for these Arcadian neighbours will restore the balance; if Thebes
recovers and saves herself, she will still be weak if you ally
yourselves with Arcadia and protect her. It is expedient then in
every way neither to sacrifice Arcadia nor let that country imagine
that it survives through its own power or through any other power than
The calm voice of the cool-headed statesman is everywhere audible in this admirable little speech.
The power of discounting personal resentment and thinking soberly is apparent in the speech for the Freedom of Rhodes, delivered about this time. Rhodes had offended Athens by revolting in the Social war of 357-5 with the help of the well-known Carian king Mausolus. For a time that monarch had treated Rhodes well; later he overthrew the democracy and placed the power in the hands of the oligarchs. When Queen Artemisia succeeded to the throne of Caria the democrats begged Athens to aid them in recovering their liberty. Deprecating passion of any kind, Demosthenes points out the real question at issue. The record of the oligarchs is a bad one; to overthrow the democracy they had won over some of the leading citizens whom they banished when they had attained their object. Their faithless conduct promised no hope of a firm alliance with Athens. The Rhodian question was to be the acid test of her political creed.
“Look at this fact, gentlemen. You have fought many a war against
both democracies and oligarchies, as you well know. But the real
object of these wars perhaps none of you considers. Against
democracies you fight for private grievances which cannot be settled
in public, or for territory or boundaries or for domination. Against
oligarchies you fight for none of these things, but for your
constitution and freedom. I would not hesitate to say that I consider
it more to your advantage should become democratic and fight you than
turn oligarchic and be your friends. I am certain that it would not
be difficult for you to make peace with freeconstitutions; with
oligarchies your friendship would not even be secure, for it is
impossible that they in their lust for power could cherish kindness
for a State whose policy is based on freedom of speech.”
“Even if we were to say that Rhodes richly deserves her sufferings,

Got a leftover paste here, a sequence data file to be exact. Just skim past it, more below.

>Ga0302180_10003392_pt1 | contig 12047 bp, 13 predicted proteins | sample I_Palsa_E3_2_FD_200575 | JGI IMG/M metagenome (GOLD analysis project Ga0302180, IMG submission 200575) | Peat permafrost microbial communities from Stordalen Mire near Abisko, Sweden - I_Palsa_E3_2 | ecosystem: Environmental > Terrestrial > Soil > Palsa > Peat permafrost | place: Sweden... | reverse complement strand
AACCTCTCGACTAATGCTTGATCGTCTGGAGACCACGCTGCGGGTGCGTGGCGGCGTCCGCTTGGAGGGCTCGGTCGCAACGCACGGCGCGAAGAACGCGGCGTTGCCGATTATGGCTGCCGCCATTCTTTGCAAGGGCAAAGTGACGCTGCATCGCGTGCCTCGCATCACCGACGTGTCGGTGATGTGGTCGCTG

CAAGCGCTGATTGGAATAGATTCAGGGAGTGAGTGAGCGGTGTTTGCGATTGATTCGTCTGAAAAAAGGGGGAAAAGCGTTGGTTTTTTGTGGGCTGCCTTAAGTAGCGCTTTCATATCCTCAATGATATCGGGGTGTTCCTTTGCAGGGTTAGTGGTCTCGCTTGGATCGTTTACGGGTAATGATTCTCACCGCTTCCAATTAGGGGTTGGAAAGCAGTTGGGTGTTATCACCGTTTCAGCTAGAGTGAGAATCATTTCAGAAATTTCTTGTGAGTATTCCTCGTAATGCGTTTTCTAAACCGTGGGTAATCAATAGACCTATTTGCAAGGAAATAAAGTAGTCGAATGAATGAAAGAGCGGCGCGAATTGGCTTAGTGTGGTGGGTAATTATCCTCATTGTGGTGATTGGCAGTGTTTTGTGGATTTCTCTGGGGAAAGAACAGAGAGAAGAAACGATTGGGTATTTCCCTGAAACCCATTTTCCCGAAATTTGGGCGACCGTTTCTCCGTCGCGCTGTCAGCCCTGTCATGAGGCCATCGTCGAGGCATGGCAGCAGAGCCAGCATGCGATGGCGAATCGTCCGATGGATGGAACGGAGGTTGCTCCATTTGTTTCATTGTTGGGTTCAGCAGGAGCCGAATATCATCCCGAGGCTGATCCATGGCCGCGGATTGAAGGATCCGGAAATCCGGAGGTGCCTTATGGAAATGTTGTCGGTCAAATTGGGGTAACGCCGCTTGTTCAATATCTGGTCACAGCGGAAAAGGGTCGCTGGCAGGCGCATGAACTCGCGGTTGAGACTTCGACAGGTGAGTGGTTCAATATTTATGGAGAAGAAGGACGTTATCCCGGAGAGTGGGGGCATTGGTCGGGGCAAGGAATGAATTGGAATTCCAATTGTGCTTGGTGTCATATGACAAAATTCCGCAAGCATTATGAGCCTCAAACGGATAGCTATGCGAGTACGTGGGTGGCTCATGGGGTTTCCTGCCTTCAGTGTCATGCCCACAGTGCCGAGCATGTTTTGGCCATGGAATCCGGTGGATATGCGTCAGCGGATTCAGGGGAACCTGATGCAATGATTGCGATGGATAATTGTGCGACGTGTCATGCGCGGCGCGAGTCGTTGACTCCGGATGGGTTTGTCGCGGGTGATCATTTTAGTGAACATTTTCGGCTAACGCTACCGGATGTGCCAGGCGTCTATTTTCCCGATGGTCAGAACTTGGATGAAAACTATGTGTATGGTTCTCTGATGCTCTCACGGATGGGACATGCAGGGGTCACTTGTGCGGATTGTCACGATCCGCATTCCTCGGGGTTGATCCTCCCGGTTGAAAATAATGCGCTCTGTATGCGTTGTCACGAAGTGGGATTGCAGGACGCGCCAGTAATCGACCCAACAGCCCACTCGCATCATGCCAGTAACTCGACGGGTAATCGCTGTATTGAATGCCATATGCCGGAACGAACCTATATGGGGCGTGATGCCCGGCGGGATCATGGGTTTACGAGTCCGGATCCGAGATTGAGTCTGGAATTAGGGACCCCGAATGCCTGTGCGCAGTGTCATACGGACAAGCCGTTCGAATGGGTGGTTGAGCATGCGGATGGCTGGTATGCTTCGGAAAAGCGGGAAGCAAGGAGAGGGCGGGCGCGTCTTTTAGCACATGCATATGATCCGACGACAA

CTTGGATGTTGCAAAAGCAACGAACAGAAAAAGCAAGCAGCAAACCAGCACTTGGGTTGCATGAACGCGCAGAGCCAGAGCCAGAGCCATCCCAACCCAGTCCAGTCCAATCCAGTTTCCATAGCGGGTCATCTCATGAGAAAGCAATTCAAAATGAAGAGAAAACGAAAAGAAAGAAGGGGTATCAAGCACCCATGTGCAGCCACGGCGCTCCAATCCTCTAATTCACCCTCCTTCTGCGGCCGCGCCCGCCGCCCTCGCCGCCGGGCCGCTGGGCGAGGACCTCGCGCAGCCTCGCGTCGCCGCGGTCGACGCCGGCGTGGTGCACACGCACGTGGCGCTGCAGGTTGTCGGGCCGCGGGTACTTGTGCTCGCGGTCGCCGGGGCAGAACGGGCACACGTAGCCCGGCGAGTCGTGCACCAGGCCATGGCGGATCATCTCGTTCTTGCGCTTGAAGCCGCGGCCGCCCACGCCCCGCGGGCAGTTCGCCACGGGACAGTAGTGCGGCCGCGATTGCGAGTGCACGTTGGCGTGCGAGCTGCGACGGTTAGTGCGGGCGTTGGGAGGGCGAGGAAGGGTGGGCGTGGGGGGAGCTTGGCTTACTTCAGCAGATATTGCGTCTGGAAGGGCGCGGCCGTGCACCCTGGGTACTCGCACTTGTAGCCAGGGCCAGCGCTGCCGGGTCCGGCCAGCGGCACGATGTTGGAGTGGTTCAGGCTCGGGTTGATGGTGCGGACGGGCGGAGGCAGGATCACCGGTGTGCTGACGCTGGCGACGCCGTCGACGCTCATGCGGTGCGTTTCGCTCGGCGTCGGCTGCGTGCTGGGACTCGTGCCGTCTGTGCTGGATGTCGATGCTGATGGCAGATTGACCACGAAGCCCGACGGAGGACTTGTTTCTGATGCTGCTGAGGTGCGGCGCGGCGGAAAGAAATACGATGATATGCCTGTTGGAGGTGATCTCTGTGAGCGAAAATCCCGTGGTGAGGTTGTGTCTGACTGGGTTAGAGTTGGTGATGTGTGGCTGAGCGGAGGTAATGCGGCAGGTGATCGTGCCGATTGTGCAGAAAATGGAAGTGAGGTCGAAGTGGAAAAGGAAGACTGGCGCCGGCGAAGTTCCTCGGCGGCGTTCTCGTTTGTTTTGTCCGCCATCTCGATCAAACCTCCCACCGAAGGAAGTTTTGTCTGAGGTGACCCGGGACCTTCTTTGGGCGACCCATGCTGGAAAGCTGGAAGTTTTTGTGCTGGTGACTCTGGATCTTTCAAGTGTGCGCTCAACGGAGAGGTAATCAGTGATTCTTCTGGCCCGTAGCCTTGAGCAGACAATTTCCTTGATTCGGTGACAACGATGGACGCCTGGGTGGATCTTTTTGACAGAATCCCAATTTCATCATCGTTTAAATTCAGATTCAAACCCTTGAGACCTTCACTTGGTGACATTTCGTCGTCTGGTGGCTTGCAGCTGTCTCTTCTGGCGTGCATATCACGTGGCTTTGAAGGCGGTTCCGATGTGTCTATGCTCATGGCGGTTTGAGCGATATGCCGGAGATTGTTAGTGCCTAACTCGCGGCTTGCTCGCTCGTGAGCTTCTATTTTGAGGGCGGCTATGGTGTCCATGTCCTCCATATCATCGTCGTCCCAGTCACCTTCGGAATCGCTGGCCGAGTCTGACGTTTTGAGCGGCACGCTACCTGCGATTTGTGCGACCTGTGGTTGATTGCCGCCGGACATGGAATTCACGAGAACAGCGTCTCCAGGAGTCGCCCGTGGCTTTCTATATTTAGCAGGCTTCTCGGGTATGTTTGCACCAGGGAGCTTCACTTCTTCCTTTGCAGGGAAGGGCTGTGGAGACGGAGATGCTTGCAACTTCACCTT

this is the wrong time to gloat. Prosperous cities ought always to
show that they desire every good for the unfortunate, for the future
is dark to us all.”
His conclusion is this.
“Any person who abandons the post assigned to him by his commander
you disfranchise and exclude from public life. Even so all who desert
the political tradition bequeathed you by your ancestors and turn
oligarchs you ought to banish from your Council. As it is you trust
politicians who you know for certain side with your country's enemies.”
These three speeches indicate plainly enough the kind of man who was soon to make himself heard in a more important question. Instead of a frothy and excitable harangue that might have been looked for in a warm-blooded Southern orator we find a dignified and apparently cool-headed type of speech based on sound sense, full of practical proposals, fearless, manly and above all noble because it relies on righteousness. An intelligence of no mean order has in each case discarded personal feeling and has pointed out the one bed-rock fact which ought to be the foundation of a sound policy. More than this; for the first time an Attic orator has deliberately set to work to create a new type of prose, based on a cadence and rhythm. This new language at times runs away with its inventor; experience was to show him that in this matter as in all others the consummate artist hides the art whereof he is master.